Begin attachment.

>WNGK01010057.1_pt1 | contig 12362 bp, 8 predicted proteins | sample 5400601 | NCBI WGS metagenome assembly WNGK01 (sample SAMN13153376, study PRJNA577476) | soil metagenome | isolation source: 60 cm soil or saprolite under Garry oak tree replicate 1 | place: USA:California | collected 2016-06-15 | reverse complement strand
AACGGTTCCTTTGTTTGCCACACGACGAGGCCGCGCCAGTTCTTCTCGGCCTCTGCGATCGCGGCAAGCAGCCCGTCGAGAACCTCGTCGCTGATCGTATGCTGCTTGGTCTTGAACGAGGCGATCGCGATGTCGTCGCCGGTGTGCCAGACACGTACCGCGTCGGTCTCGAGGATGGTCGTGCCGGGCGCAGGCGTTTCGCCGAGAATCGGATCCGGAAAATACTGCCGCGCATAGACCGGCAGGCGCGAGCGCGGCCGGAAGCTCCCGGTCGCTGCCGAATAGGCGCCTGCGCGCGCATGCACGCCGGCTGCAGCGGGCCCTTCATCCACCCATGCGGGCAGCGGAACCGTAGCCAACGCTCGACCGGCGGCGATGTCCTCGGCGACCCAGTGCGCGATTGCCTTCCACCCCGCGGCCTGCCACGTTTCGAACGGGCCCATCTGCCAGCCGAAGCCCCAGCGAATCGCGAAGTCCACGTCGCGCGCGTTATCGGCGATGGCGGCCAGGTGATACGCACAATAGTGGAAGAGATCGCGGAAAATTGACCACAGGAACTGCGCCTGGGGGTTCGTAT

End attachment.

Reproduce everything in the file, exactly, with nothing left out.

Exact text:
>WNGK01010057.1_pt1 | contig 12362 bp, 8 predicted proteins | sample 5400601 | NCBI WGS metagenome assembly WNGK01 (sample SAMN13153376, study PRJNA577476) | soil metagenome | isolation source: 60 cm soil or saprolite under Garry oak tree replicate 1 | place: USA:California | collected 2016-06-15 | reverse complement strand
AACGGTTCCTTTGTTTGCCACACGACGAGGCCGCGCCAGTTCTTCTCGGCCTCTGCGATCGCGGCAAGCAGCCCGTCGAGAACCTCGTCGCTGATCGTATGCTGCTTGGTCTTGAACGAGGCGATCGCGATGTCGTCGCCGGTGTGCCAGACACGTACCGCGTCGGTCTCGAGGATGGTCGTGCCGGGCGCAGGCGTTTCGCCGAGAATCGGATCCGGAAAATACTGCCGCGCATAGACCGGCAGGCGCGAGCGCGGCCGGAAGCTCCCGGTCGCTGCCGAATAGGCGCCTGCGCGCGCATGCACGCCGGCTGCAGCGGGCCCTTCATCCACCCATGCGGGCAGCGGAACCGTAGCCAACGCTCGACCGGCGGCGATGTCCTCGGCGACCCAGTGCGCGATTGCCTTCCACCCCGCGGCCTGCCACGTTTCGAACGGGCCCATCTGCCAGCCGAAGCCCCAGCGAATCGCGAAGTCCACGTCGCGCGCGTTATCGGCGATGGCGGCCAGGTGATACGCACAATAGTGGAAGAGATCGCGGAAAATTGACCACAGGAACTGCGCCTGGGGGTTCGTAT